On his marvelous new blog, on which he manages to write more in a day than I do here in a month, and with consistent brilliance, Graham Harman makes a concession (or, I should probably rather say, a restatement) that I had been hoping to hear from him for a long time:
It’s not a matter of forgetting Kant’s exclusion from the in-itself. It’s a matter of questioning why he gives humans a monopoly on such exclusion. In a sense, I’m trying to let rocks, stones, armies, and Exxon join in the fun of being excluded from the in-itself. A sort of Kantianism for inanimate objects.
This is pretty close to one of the major theses of my own forthcoming book on Whitehead:
Whitehead rejects correlationism and anthropocentrism precisely by extending Kant’s analysis of conditions of possibility, and of the generative role of time, to all entities in the universe, rather than confining them to the privileged realm of human beings, or of rational minds. (p. 79)
Throughout his books, Harman rightly praises Whitehead for rejecting what Harman calls “the philosophy of human access,” that is to say, the philosophy that gives a privileged position to human subjectivity or to human understanding, as if the world’s very existence depended upon our ability to know it. Rejecting the philosophy of human access means, among other things, rejecting Kant’s privileging of epistemology. As Whitehead puts it, since the 18th century, and especially since Kant, “the question, What do we know?, has been transformed into the question, What can we know?” (PR 74). [...]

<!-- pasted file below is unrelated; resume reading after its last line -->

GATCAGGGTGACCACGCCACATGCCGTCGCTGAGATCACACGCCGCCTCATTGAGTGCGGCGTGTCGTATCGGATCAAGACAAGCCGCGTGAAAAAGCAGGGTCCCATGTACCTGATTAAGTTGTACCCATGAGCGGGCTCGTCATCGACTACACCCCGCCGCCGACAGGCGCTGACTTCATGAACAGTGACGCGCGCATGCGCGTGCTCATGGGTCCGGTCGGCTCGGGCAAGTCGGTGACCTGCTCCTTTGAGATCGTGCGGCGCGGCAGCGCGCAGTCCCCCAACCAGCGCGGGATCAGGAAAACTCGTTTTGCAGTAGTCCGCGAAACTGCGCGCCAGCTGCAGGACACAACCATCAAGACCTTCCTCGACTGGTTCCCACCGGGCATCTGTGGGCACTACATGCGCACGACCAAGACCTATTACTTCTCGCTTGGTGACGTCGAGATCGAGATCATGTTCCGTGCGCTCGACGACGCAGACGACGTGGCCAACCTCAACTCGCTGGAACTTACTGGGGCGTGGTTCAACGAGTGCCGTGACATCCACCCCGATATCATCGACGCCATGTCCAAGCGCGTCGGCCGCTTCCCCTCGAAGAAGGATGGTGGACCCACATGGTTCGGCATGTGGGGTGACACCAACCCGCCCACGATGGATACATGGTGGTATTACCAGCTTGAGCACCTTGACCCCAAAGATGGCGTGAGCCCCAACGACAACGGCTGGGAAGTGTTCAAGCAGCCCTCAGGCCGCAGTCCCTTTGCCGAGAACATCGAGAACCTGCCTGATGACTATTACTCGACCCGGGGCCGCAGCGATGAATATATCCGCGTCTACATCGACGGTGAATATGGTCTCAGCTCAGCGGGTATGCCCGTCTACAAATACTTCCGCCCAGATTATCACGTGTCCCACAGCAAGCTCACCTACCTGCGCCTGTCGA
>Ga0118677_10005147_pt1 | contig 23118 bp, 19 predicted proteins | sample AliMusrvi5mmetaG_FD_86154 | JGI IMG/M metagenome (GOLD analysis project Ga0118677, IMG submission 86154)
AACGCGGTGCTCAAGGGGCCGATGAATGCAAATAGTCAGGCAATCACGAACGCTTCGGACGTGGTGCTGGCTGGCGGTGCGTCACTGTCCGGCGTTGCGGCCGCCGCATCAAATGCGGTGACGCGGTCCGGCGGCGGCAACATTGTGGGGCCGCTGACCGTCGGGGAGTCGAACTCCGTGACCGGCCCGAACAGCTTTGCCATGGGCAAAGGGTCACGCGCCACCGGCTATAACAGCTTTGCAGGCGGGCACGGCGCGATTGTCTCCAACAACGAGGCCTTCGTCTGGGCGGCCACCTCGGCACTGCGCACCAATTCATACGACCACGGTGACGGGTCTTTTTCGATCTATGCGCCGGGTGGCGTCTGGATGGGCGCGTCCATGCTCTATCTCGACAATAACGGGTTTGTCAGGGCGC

Now, when Heidegger (followed by Derrida) attacks metaphysical and scientific thought for its reduction of the reality of things to mere presence, what he misses is the Kantian sense in which any such reduction is also a positive construction: it is a new event, a creation, a transformation or a “translation.” (I am thinking here of what Levi Bryant calls “Latour’s Principle”: “there is no transportation without translation.” Harman’s own book on Latour is coming soon). Heidegger’s critique of presence might be summarized as the idea that translation is always a betrayal of that which is ostensibly being translated.
But Kant’s conception of constructive functioning maintains that translation is the creation of something new: a successful translation (which for Heidegger is impossible) is not a perfectly faithful reproduction of the original, but precisely (to cite the terms of Latour’s Principle in inverse order) an act of transportation, a carrying-across which, in the process, thereby makes something new. From this point of view, both Whitehead and Latour give us a Kantianism without privileging human access, a Kantianism for all entities. And seeing the constructive work of relays and transportations/translations in this manner releases us from the desperate recourse (though, of course, Harman does not see it this way) to positing a universe of occult substances that can only communicate vicariously.